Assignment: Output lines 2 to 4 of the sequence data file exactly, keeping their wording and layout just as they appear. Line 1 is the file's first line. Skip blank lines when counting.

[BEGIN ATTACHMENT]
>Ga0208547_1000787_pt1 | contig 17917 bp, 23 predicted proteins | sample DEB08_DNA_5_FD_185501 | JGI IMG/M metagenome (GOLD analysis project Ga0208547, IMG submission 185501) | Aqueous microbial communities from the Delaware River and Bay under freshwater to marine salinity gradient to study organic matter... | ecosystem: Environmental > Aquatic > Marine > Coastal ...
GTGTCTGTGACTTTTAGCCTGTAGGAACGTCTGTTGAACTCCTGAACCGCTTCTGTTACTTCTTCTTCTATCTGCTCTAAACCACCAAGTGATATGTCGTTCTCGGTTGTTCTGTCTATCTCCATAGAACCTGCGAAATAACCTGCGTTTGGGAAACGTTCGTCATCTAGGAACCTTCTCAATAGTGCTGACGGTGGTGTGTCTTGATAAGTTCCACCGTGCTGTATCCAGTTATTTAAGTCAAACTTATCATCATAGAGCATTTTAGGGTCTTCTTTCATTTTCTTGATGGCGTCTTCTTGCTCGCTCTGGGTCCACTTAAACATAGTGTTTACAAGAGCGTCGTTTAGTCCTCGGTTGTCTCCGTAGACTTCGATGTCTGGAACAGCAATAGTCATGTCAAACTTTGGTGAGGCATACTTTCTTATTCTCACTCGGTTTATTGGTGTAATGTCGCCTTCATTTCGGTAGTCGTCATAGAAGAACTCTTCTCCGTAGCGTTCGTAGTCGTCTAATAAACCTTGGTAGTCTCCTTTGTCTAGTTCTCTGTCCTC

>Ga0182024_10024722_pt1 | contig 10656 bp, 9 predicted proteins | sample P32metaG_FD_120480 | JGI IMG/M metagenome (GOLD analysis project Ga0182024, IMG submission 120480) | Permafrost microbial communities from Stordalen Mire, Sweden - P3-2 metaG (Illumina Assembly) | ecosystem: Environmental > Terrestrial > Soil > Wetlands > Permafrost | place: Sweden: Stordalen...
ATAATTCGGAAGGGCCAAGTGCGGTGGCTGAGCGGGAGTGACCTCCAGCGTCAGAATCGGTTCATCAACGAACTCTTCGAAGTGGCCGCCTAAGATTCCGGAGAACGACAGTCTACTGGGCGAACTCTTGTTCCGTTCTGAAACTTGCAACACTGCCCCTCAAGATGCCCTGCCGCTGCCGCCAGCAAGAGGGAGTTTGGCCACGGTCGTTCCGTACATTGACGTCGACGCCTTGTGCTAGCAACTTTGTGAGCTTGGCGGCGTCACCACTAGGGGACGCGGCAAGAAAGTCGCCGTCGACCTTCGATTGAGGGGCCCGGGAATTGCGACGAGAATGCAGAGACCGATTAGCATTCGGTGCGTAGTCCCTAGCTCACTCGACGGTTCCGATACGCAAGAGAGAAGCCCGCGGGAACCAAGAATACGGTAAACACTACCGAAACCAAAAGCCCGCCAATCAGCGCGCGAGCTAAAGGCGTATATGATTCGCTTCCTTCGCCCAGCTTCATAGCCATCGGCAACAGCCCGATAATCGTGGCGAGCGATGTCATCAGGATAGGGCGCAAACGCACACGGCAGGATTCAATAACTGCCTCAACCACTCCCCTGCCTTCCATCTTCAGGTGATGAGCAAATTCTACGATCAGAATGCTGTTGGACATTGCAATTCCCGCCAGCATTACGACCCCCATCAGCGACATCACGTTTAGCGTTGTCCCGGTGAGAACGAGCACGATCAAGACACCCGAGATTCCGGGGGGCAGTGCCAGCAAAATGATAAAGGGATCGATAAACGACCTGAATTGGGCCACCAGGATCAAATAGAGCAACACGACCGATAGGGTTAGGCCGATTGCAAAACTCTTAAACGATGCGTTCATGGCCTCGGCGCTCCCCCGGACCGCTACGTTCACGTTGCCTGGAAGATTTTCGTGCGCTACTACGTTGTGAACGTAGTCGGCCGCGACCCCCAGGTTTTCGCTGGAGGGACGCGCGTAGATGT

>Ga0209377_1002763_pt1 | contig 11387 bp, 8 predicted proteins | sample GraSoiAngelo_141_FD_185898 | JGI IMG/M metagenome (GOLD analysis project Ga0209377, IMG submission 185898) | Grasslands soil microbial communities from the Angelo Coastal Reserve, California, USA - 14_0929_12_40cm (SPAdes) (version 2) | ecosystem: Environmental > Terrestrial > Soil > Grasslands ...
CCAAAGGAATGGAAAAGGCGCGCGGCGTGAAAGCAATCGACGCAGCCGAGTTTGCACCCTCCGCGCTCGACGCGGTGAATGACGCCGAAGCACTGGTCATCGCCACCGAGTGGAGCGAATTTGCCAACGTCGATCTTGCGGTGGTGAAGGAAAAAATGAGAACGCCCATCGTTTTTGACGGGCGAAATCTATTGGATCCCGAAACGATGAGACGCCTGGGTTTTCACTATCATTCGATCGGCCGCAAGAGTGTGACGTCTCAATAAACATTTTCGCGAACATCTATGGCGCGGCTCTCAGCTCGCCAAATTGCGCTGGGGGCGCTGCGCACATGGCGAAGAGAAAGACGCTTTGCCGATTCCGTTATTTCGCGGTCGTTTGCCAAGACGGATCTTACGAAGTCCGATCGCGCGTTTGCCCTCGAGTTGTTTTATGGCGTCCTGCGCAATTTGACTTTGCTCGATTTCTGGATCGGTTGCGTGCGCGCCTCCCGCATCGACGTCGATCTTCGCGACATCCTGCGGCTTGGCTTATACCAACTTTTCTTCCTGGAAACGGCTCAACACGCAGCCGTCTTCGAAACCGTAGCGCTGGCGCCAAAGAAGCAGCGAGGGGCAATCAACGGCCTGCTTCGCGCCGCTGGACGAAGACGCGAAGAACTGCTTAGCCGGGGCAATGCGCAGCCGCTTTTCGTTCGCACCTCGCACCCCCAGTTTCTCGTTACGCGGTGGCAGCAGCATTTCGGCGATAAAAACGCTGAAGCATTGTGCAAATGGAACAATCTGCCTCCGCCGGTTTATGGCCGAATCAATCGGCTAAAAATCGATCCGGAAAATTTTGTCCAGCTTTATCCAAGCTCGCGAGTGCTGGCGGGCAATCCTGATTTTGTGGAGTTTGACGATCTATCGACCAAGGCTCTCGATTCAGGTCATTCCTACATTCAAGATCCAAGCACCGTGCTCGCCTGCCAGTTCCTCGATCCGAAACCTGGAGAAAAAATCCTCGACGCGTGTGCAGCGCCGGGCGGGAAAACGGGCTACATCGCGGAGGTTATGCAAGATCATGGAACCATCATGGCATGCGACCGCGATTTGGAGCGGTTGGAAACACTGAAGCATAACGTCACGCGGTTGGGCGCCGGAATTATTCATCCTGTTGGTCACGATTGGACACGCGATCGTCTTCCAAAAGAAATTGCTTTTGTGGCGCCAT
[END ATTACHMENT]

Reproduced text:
GTGTCTGTGACTTTTAGCCTGTAGGAACGTCTGTTGAACTCCTGAACCGCTTCTGTTACTTCTTCTTCTATCTGCTCTAAACCACCAAGTGATATGTCGTTCTCGGTTGTTCTGTCTATCTCCATAGAACCTGCGAAATAACCTGCGTTTGGGAAACGTTCGTCATCTAGGAACCTTCTCAATAGTGCTGACGGTGGTGTGTCTTGATAAGTTCCACCGTGCTGTATCCAGTTATTTAAGTCAAACTTATCATCATAGAGCATTTTAGGGTCTTCTTTCATTTTCTTGATGGCGTCTTCTTGCTCGCTCTGGGTCCACTTAAACATAGTGTTTACAAGAGCGTCGTTTAGTCCTCGGTTGTCTCCGTAGACTTCGATGTCTGGAACAGCAATAGTCATGTCAAACTTTGGTGAGGCATACTTTCTTATTCTCACTCGGTTTATTGGTGTAATGTCGCCTTCATTTCGGTAGTCGTCATAGAAGAACTCTTCTCCGTAGCGTTCGTAGTCGTCTAATAAACCTTGGTAGTCTCCTTTGTCTAGTTCTCTGTCCTC

>Ga0182024_10024722_pt1 | contig 10656 bp, 9 predicted proteins | sample P32metaG_FD_120480 | JGI IMG/M metagenome (GOLD analysis project Ga0182024, IMG submission 120480) | Permafrost microbial communities from Stordalen Mire, Sweden - P3-2 metaG (Illumina Assembly) | ecosystem: Environmental > Terrestrial > Soil > Wetlands > Permafrost | place: Sweden: Stordalen...
ATAATTCGGAAGGGCCAAGTGCGGTGGCTGAGCGGGAGTGACCTCCAGCGTCAGAATCGGTTCATCAACGAACTCTTCGAAGTGGCCGCCTAAGATTCCGGAGAACGACAGTCTACTGGGCGAACTCTTGTTCCGTTCTGAAACTTGCAACACTGCCCCTCAAGATGCCCTGCCGCTGCCGCCAGCAAGAGGGAGTTTGGCCACGGTCGTTCCGTACATTGACGTCGACGCCTTGTGCTAGCAACTTTGTGAGCTTGGCGGCGTCACCACTAGGGGACGCGGCAAGAAAGTCGCCGTCGACCTTCGATTGAGGGGCCCGGGAATTGCGACGAGAATGCAGAGACCGATTAGCATTCGGTGCGTAGTCCCTAGCTCACTCGACGGTTCCGATACGCAAGAGAGAAGCCCGCGGGAACCAAGAATACGGTAAACACTACCGAAACCAAAAGCCCGCCAATCAGCGCGCGAGCTAAAGGCGTATATGATTCGCTTCCTTCGCCCAGCTTCATAGCCATCGGCAACAGCCCGATAATCGTGGCGAGCGATGTCATCAGGATAGGGCGCAAACGCACACGGCAGGATTCAATAACTGCCTCAACCACTCCCCTGCCTTCCATCTTCAGGTGATGAGCAAATTCTACGATCAGAATGCTGTTGGACATTGCAATTCCCGCCAGCATTACGACCCCCATCAGCGACATCACGTTTAGCGTTGTCCCGGTGAGAACGAGCACGATCAAGACACCCGAGATTCCGGGGGGCAGTGCCAGCAAAATGATAAAGGGATCGATAAACGACCTGAATTGGGCCACCAGGATCAAATAGAGCAACACGACCGATAGGGTTAGGCCGATTGCAAAACTCTTAAACGATGCGTTCATGGCCTCGGCGCTCCCCCGGACCGCTACGTTCACGTTGCCTGGAAGATTTTCGTGCGCTACTACGTTGTGAACGTAGTCGGCCGCGACCCCCAGGTTTTCGCTGGAGGGACGCGCGTAGATGT